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Archive for the ‘Nuclear Nonproliferation Treaty’ Category

Proliferation News Alert: Critical Chinese Hurdle Cleared by US-India Nuclear Deal?

Posted by K.E. White on August 7, 2007

Summary: China appears to give green-light to US-India nuclear deal, an agreement that gives India–a nation that has not joined the Nuclear Nonproliferation Treaty–unprecedented access to nuclear technology from the United States. Chinese approval suggests the deal will be approved by the Nuclear Suppliers Group, an international body that regulates international nuclear trade. The recently renegotiated deal must still be re-authorized by the United States Congress.

The Press Trust of India reports on cooling Chinese opposition to the US-India nuclear deal. When asked about the deal, Chinese Foreign Ministry spokesman Liu Jiancho responded:

“It is hoped that the international community can explore and properly handle the issue [the US-India nuclear deal] by creative thinking,” Liu said, indicating a significant change of stance.

This is an apparent shift from earlier reads on the Chinese position regarding the US-India nuclear deal. From The Tribune:

China is not happy with the nuclear deal which gives India a de facto nuclear power status. Beijing has so far not disclosed what stance it is going to take when the 45-nation NSG meets to discuss a special waiver for India to allow New Delhi nuclear commerce with the world.

According to voices emanating from Beijing, the Chinese position on the Indo-US nuclear deal has two broad points. One, India should first sign the Nuclear Non-proliferation Treaty (NPT) and Comprehensive Test Ban Treaty (CTBT) before it can reap the fruits of the nuclear deal. Two, the nuke deal would alter the strategic balance in the region and fuel an arms race.

The Press Trust article includes more from Liu Jiancho:

“China believes that countries can develop the cooperation on the peaceful use of nuclear energy abiding by their respective international obligations,” Chinese Foreign Ministry spokesman Liu Jiancho said.

“At the same time, relevant cooperation shall be conducive to the maintenance and strengthening of the effectiveness of international nuclear non-proliferation principles,” Liu told PTI here when asked to comment on the recent agreement between India and the US on nuclear deal.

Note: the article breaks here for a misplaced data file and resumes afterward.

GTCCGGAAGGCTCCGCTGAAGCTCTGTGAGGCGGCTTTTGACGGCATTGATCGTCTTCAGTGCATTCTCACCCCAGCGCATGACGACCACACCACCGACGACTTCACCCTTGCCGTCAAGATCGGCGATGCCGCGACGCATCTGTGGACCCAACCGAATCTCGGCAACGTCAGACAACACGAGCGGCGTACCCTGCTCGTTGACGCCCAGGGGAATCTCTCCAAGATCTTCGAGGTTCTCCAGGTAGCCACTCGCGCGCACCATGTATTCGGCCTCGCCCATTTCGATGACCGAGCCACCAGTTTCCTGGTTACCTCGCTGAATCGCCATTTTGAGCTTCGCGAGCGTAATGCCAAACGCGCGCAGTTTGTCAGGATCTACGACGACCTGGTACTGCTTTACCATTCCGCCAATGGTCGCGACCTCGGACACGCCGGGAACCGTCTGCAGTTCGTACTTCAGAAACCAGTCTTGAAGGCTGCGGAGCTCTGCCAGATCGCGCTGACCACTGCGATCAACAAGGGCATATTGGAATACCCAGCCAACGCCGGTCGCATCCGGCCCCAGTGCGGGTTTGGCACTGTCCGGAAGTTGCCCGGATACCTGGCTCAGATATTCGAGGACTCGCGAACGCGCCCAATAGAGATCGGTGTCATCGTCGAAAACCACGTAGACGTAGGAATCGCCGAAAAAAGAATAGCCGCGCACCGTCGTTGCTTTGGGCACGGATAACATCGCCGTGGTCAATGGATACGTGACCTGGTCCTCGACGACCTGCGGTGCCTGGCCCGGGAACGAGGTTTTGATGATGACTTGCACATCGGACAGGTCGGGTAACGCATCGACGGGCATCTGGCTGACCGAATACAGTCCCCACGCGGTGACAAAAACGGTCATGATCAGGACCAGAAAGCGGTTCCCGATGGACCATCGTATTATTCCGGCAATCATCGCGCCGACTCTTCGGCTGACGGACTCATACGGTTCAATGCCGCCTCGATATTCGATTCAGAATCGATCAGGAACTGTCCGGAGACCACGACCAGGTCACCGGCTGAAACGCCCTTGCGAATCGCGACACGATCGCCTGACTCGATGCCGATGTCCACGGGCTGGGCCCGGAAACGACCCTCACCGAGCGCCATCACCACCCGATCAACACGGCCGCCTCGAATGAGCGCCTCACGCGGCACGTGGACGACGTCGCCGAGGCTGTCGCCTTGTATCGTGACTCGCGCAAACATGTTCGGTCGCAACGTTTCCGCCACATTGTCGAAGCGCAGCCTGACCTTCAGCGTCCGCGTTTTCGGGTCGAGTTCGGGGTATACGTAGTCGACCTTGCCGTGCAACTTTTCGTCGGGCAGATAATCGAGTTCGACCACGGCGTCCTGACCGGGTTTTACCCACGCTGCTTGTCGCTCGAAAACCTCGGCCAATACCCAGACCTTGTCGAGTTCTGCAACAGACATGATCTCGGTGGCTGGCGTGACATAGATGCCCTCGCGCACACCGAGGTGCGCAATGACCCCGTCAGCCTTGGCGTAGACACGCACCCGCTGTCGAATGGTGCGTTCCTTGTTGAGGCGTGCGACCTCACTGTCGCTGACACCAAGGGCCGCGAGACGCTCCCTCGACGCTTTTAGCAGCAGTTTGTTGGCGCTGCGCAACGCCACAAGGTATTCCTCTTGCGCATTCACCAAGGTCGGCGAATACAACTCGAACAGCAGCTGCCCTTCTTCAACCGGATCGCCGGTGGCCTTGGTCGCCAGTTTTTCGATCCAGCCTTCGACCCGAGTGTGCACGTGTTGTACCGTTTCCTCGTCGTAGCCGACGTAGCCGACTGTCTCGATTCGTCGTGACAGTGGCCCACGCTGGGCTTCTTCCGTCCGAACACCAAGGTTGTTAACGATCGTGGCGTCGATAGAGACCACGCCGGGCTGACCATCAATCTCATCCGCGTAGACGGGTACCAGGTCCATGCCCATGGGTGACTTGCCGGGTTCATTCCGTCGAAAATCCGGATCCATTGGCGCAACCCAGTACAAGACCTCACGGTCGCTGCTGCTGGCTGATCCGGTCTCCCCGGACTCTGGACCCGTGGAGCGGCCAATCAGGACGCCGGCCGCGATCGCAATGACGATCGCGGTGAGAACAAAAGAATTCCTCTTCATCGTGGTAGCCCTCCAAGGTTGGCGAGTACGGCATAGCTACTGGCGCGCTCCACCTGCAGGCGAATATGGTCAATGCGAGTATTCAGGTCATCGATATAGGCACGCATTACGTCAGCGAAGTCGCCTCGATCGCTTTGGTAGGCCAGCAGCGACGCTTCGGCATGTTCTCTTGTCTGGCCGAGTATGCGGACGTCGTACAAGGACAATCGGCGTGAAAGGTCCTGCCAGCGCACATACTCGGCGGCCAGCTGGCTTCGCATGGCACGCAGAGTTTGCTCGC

With the Bush administration pushing for a NSG meeting by the year’s end, 2008 may just be the year the long-stalled US-India Nuclear Deal comes into force.

Posted in China, India, Liu Jiancho, NPT, NSG, Nuclear Deal, Nuclear Nonproliferation Treaty, Nuclear Suppliers Group, Security Studies, U.S. India Nuclear Deal, United States | Leave a Comment »

South Africa Going Nuke Again?

Posted by K.E. White on April 8, 2007

No, this is not a return to a nuclear-weaponized South Africa.

South Africa

But South Africa may develop a new nuclear power facility.

This might not seem like big news, but what happens if South Africa—a leading member of the Nuclear Nonproliferation Treaty—demands its own enrichment capability?

That’s unlikely: Any nuclear power expansion in South Africa will most likely be accepted and endorses by the international community.

But one thing is clear: how the major nuclear powers—Russia, America, and Germany in particular—deal with South Africa’s growing nuclear appetite will be watched closely by Iran and other potential nuclear aspirants.

Why the change? Russian interest in uranium. From Mining News Weekly in March:

There is huge interest from Russia in joint ventures with South African companies to mine uranium in South Africa and elsewhere in Africa. The recent agreement between South Africa’s Harmony Gold and Russia’s Renova Group looks like being only the first manifestation of this Russian interest. The outcome of the alignment between these two companies could be Renova buying Harmony’s uranium assets and Harmony buying Renova’s gold assets (these would be two separate deals). Both the South African and Russian governments have pledged to assist Harmony and Renova in the implementation of their agreement.

However, Renova is apparently also seeking other South African partners for uranium-mining joint ventures (JVs). South Africa’s Department of Minerals and Energy is, it seems, willing to draw up a list of local companies that could partner Renova, although the decision of which company or companies the Russians would chose would be made by Renova, on a business basis.


This minor development can even be seen as consistent with South Africa’s nuclear policies of the last two decades. From the Federation of American Scientists:

A primary goal of South Africa’s policy is to reinforce and promote the country’s image as a responsible producer, possessor and trader of advanced technologies in this field. In this connection, South Africa has obtained membership from two important non-proliferation regimes. The Nuclear Suppliers Group [NSG] was established in 1975 to minimise the risk of diversion of nuclear technology and to regulate nuclear technology transfers, control the export of nuclear material, equipment and technology and monitor the transfer of dual-use materials. South Africa became a member of the NSG on 5 April 1995. The Zangger Committee defines and monitors trade in goods and equipment especially designed for nuclear uses. South Africa became a member of the Committee on 21 October 1993.